Posts tagged with: Culture

Virtual Reality Introversion

Look ma, no dignity!

I'm pretty sure that in my lifetime virtual reality systems will become commonplace. They may not be at a level that's indistinguishable from reality but they will be good enough that people will spend a lot of time in them.

Seeing how obsessive people get today with MMORPG's like World of Warcraft, or even environments like SecondLife that aren't even based on a "game", it's pretty certain that a significant part of the population will just check out if given halfway convincing virtual reality.

There has always been a contingent of the population ready to check out in various ways. And while some people are naturally prone to some form of addiction I think this will affect vast numbers of people who would otherwise be considered normal as far as their addictive qualities.

I read an interesting article that speculates – theology aside – that the reason we've never encountered alien races is because after reaching a sufficient point in development, technological cultures will delve inward on themselves and focus on entertainment and gratification rather than self-improvement and exploration.

What should be our response as Christians to this eventuality? Will there be missionary groups sent to reach the lost souls trapped in this man-made "Purgatory". Would we be called to spend time in the virtual world to interact with these people. How would we prevent these missionaries from going native and being consumed themselves. (i.e. "in the virtual world but not of the virtual world".) If we refused to participate would we be seen in the same light as the world now views the Mennonite groups who eschew modern-day technology?

I'm not trying to imply that VR is inherently evil or that spending time in it would be much different than other forms of entertainment Christians currently partake in.1 But somehow this seems like something that would be more pervasive in its potential to absorb people rather than just a part-time dalliance. But maybe I'm just being a fundamentalist Luddite who can't accept the inevitable.


  1. That raises a different issue about the amount of time that we already spend on frivolities.

I Used To Believe

When I was a child, I talked like a child, I thought like a child, I reasoned like a child. When I became a man, I put childish ways behind me. 1 Corinthians 13:11 (NIV)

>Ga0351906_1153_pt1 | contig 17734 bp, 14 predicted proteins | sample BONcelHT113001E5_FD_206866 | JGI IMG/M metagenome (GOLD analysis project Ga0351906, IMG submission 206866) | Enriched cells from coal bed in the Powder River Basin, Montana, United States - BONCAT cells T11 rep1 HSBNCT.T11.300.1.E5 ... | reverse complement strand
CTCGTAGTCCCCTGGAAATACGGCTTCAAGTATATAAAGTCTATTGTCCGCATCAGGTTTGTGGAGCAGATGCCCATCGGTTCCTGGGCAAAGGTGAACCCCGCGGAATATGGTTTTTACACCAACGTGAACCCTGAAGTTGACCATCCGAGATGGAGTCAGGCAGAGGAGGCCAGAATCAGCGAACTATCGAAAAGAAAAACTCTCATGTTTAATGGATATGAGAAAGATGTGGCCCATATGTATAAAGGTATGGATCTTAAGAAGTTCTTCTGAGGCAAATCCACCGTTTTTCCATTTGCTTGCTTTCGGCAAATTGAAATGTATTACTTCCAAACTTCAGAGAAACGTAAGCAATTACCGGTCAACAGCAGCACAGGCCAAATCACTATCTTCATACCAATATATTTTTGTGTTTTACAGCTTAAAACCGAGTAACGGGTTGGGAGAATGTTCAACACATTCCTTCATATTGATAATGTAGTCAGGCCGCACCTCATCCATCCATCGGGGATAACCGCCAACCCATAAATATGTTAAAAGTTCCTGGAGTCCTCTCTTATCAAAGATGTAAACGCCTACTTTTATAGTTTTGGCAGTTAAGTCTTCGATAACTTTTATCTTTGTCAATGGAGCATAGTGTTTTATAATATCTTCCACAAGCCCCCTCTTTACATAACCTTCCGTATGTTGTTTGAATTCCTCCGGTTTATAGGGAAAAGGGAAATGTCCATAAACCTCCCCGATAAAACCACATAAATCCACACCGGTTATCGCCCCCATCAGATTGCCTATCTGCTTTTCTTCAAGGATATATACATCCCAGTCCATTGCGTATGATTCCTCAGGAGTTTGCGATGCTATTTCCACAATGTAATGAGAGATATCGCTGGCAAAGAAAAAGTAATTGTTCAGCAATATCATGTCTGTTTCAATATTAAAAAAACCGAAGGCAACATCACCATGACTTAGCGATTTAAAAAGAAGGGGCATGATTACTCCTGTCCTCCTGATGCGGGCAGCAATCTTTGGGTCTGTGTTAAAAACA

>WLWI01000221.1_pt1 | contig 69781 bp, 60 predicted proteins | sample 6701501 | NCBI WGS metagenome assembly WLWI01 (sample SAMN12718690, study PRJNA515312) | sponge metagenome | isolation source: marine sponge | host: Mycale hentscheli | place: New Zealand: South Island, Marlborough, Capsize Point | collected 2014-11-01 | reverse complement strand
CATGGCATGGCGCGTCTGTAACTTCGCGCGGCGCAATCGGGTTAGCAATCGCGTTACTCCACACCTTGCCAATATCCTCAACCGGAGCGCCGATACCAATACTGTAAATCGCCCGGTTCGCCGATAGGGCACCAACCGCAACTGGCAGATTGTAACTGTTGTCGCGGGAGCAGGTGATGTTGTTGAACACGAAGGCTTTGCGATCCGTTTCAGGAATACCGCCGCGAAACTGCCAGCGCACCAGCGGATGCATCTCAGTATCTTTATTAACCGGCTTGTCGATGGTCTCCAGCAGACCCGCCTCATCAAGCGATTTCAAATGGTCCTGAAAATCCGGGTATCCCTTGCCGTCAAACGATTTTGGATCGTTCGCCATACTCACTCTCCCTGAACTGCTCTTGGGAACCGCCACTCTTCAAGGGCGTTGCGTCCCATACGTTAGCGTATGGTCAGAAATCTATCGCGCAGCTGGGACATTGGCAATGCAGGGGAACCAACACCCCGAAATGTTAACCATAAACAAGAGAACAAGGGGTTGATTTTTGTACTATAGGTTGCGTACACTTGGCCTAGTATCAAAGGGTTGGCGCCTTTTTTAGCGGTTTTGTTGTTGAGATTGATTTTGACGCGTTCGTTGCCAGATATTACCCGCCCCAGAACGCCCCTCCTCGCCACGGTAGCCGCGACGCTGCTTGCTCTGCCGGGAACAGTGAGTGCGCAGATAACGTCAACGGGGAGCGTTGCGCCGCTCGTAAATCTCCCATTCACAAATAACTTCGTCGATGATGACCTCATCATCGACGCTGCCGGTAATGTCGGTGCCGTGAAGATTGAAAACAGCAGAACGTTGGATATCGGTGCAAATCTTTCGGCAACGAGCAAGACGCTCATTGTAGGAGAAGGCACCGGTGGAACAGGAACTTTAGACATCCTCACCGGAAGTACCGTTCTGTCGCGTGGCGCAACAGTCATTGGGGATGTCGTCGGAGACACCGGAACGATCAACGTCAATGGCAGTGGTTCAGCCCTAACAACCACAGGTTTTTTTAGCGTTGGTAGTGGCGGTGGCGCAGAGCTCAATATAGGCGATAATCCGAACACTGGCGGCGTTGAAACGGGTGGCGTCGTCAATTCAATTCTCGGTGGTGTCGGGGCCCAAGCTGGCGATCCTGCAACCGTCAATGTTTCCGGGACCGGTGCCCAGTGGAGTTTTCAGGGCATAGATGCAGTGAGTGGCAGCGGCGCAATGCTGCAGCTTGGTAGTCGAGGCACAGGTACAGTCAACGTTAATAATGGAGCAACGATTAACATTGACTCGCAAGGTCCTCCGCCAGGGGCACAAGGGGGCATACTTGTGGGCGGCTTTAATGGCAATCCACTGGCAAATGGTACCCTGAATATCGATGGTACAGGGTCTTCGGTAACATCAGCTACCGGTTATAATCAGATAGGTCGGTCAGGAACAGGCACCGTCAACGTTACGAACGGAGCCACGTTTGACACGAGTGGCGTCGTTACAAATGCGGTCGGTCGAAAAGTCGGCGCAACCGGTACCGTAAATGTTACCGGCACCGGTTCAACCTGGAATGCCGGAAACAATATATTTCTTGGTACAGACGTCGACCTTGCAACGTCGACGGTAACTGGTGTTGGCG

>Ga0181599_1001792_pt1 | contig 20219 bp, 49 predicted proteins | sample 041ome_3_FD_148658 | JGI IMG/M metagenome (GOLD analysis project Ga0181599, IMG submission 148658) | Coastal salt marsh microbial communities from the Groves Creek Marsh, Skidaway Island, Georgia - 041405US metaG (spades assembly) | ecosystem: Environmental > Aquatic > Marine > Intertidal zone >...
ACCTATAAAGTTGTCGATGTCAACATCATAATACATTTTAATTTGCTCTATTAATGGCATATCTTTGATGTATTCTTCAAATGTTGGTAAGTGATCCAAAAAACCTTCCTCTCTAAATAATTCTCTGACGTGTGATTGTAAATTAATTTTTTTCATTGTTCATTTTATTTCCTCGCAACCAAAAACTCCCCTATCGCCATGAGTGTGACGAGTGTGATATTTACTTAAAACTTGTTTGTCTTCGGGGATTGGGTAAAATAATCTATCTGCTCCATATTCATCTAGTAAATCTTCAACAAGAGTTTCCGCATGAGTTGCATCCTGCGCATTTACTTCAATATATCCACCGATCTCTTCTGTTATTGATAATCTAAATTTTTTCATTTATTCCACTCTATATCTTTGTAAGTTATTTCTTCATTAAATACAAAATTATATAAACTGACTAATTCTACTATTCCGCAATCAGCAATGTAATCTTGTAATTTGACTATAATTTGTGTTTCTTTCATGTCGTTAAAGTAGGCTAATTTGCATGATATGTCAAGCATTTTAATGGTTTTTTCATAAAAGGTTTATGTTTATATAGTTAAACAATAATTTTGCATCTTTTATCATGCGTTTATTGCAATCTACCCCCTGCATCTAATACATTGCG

I recently came across I Used To Believe, a site full of the strange and humorous ideas people remember from childhood. I was surprised that so many similar fantastic ideas are arrived at independently among children. I never really realized that child logic, which is such a separate and independent form of cognition, would deduce so many similarities between individuals.

Here are a few of my own childhood ideas that I recalled while browsing the site:

  • Reports of Guerilla Warfare on the news conjured images of soldiers fighting armed gorillas in the jungle.
  • The television PSA's against Drinking & Driving pertained to any drink, and I scolded my mom for drinking a Pepsi in the car.
  • Every intersection in the city had a control room beneath the street filled with municipal employees whose job was to monitor the traffic and change the stop lights accordingly.

Modest Discovery

I've often wondered what would happen if there was a true discovery of a lost book of the Bible. Rather than something revelatory that would devastate the foundations of the Church it would probably be a modest work that would simply enhance what is already in the Bible.

Last year when The Da Vinci Code movie came out there were a lot of stories about the “Gospel of Judas” and other so called "lost" books of the Bible. Although the media portrays these as sensational events, biblical scholars know that these are not books that were lost, but were widely known about during the time the Bible was canonized. These writings were rejected because they didn’t conform to the true message of Christ. They weren't lost or forgotten about -- they were thrown away.

Even in their own lifetime the original disciples of Jesus had to spend energy combatting heresies that were creeping into the Church. In particular, much of the Apostle John’s writing was in response to the growing problem created by gnostic beliefs disguised as Christianity.

But what if there was a newly discovered work that could conclusively be proven to have been written by an Apostle, such as Paul? If it matched his writing style, and if the work didn't offer any new revelations (or blasphemies) but merely supplemented his other writings, what would be the response of the Church?

Would we accept it into the canon of Scripture or would it forever be a curiosity, a humble footnote. Perhaps we would accept it, believing that "in the fulness of time" God had revealed more of his Word.

Either way, I'm sure that some publishers would be quick to market a "Bible 2.0".

Cat Nativity?

Happy Birthday Jesus Kitty

We got a Christmas gift catalog in the mail filled with tasteless gift ideas. The catalog's cover features a "Cat Nativity". The set depicts the classic nativity scene, with all the main players represented by anthropomorphic cats, with an adorable sleeping kitty representing the Newborn King. What's next, a kittyfied Jesus on the cross?